“Okay…well…uh…Okay…let’s see…ummm…he’s holding on to my left arm with both of his feet, gripping with his talons. I have my right arm perpendicular to my left arm, between his feet—he’s grabbing hold of my right arm, uh, with his knees…” (There was a titter from a postdoc.) “…The first time, I tried to fight him off, but it always becomes a physical battle unless I just let him go through with it…and…er…well…”

  Dr. Penfield was growing more and more enthusiastic. I was becoming less and less enthusiastic.

  “Oooh! So your arms are like this and he is like this,” he positioned one arm where my arm would be and his hand where Wes would be. “Am I right?”

  “Yeah, that’s it.” The postdocs leaned in. I slid down into my chair wanting to disappear.

  “And then what is this repeated sound?” He asked.

  “Uh…well…uh…that’s…well each ‘ur ur ur ur’ indicates him dipping down onto my arm and clutching with his knees and, well…um, rubbing on my arm sort of, and, well…you know.” (I heard increased chortles of delight behind me.)

  “Aaahh! I seeee! So those are the ‘ur ur ur.’ “He imitated the sound and indicated the movement of the owl on my arm by using his hand on his arm.

  “Yes,” I muttered in agony.

  “Well, then,” he continued, “What is the final AAAAWRK AAAAAWRK AAAAWRK sound then?”

  “Okay, well…that’s the actual, the…the…well…the actual…I guess you’d say it’s the…” (“Hee hee hee” wheezed a voice behind me. I wanted to punch the guy.) Now the boss was just beside himself.

  “Do you mean to say he actually has an orgasm on your arm? How do you know? Does he ejaculate? Is there actual sperm?!?”

  “Oh, yes,” I managed to say, “there’s sperm. He ejaculates, all right.”

  “How much sperm? Is there a lot? How do you know it is sperm? Did you look at it under the microscope?” (The voices behind me were now choking with glee.)

  My answers came out in rapid fire.

  “About one-eighth of a teaspoon. Yes, I looked under my microscope, and it is definitely sperm.”

  Dr. Penfield slapped his desk. “These are new sounds! And no wonder you knew he was a male!” He started delegating responsibilities to the postdocs. One ran to get the equipment. Another loaded the tape into the computer, and they all sat around while the contents of the cassette slowly appeared on the screen as sonograms. As each one came up, I explained every urk and ark and ur and de-Deep and mutter and grunt and chirrup, while another PhD sat taking notes madly.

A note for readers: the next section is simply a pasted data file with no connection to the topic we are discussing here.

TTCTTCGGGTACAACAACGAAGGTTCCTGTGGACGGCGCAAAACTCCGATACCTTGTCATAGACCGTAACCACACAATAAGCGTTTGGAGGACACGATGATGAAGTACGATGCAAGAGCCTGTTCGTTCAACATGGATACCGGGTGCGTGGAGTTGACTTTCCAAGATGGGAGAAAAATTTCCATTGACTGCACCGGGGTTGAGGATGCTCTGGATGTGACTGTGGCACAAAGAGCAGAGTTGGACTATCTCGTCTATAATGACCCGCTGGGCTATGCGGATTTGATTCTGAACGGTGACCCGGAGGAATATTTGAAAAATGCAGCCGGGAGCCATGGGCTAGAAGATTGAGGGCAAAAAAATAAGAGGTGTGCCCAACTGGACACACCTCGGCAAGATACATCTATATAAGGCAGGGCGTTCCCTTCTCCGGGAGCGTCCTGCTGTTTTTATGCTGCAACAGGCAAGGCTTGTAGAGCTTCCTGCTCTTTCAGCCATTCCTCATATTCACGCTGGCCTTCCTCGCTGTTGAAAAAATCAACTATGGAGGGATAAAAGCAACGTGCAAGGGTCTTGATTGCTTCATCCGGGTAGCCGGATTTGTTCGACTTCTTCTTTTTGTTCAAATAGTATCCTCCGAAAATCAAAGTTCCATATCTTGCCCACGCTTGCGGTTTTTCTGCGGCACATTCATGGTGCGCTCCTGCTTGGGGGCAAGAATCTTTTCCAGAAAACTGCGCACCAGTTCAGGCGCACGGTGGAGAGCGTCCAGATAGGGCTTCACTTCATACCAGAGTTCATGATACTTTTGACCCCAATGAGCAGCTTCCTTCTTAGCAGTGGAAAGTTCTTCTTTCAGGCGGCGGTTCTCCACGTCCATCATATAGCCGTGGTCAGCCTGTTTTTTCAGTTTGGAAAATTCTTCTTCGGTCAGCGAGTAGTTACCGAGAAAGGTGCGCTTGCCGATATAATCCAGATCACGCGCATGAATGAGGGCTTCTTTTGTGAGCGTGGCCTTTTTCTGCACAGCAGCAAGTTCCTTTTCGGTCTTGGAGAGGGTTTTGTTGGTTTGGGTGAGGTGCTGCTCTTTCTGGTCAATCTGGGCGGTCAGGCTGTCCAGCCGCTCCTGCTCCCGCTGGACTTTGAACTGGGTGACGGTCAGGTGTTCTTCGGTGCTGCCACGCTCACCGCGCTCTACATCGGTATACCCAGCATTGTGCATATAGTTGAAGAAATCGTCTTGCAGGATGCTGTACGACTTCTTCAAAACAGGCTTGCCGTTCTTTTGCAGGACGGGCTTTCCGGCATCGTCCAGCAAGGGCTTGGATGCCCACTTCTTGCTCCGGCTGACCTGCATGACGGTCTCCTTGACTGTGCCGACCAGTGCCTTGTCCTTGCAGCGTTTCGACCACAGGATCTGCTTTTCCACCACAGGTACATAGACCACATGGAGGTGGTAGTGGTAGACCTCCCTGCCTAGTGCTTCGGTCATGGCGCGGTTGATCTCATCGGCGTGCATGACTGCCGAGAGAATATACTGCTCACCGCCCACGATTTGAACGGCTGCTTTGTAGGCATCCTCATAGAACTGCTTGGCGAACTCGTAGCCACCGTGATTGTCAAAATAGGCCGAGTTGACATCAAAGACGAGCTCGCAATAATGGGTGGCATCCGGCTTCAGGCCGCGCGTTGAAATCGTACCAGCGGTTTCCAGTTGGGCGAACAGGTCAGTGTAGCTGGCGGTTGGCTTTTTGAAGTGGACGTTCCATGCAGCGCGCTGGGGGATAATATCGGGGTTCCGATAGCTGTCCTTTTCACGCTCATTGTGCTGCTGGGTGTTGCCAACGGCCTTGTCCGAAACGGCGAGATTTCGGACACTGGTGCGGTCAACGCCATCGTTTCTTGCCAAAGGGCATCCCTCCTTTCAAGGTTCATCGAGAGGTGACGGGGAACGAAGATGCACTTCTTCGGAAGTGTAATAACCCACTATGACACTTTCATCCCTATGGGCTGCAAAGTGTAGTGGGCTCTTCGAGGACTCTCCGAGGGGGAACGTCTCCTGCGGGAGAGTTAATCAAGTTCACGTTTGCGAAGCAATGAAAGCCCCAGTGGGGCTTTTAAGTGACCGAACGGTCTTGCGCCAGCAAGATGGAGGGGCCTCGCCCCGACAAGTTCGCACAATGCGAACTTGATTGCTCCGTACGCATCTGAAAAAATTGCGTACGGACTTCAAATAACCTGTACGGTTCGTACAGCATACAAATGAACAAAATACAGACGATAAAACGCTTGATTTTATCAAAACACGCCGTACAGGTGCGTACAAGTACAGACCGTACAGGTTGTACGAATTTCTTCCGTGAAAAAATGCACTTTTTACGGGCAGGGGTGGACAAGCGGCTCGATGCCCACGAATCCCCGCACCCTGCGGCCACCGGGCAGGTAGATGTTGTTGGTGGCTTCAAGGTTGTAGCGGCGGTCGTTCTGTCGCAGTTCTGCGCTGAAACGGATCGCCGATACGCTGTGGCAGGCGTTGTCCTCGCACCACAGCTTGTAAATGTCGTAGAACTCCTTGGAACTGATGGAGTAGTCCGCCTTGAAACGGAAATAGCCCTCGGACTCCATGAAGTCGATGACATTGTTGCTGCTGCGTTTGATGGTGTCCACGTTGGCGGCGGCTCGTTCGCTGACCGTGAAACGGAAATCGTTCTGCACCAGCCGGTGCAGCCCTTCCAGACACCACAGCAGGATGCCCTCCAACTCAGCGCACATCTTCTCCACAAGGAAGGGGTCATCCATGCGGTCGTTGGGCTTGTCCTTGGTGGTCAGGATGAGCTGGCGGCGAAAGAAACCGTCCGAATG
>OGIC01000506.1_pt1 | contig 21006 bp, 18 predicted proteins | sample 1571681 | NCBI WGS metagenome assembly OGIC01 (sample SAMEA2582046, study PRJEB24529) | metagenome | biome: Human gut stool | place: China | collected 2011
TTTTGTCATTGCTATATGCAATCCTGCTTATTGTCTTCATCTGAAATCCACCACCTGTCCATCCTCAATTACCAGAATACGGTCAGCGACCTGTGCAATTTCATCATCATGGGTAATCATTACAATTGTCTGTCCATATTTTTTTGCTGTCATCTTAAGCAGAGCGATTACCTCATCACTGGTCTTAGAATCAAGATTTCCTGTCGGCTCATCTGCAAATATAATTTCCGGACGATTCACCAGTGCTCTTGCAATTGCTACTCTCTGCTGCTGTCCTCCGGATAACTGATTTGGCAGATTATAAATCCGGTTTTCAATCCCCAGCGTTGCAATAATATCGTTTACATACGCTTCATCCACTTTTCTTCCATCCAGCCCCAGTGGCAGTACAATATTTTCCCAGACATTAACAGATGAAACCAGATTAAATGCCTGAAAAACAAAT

One woman asked if she could use my data for the PhD she was working on. Since I didn’t intend to pursue a PhD, I gave her permission. There was loose talk of my perhaps getting all of this on video and bringing that in, too, but it wasn’t followed up, thank goodness.

  At the end of the day Dr. Penfield told me, “Stacey, perhaps the most interesting aspect of your tapes is that you have fifteen or twenty different complete sequences of Wesley’s mating vocalizations, and none of them is exactly the same. If his mating act were purely instinctive, then the sound sequences would be identical every time, like a birdsong. But there is so much variation in his expressions that one has to conclude that each sequence is an individualized experience from the owl’s point of view.”

  I beamed. This was additional confirmation that owls are anything but simple. Wesley and other owls are emotional and show their feelings. They are intelligent and communicate their thoughts in creative ways that we don’t always recognize. In fact, many of the higher animals are not really that different from us, they are just “other.”


  Fifteen Years of Trust

  BACK BEFORE JOINING Caltech’s owl lab, I had thought owls only had one or two “looks,” but Wesley could move the skin under his feathers to create countless expressions, directing little groups of feathers this way or that. Each variation meant something vastly different. Sometimes he looked like a quizzical butler wanting to help in any way he could. At other times he looked like a Buddhist monk who had obtained the highest level of enlightenment. His black eyes could express mischief, ferocity, love, gentleness, innocence, intelligence, awareness, and absolute trust. When I paid attention to his facial and body language I could often discern exactly what Wesley was thinking, feeling, or about to do. It got to the point where I could “read” his feathers.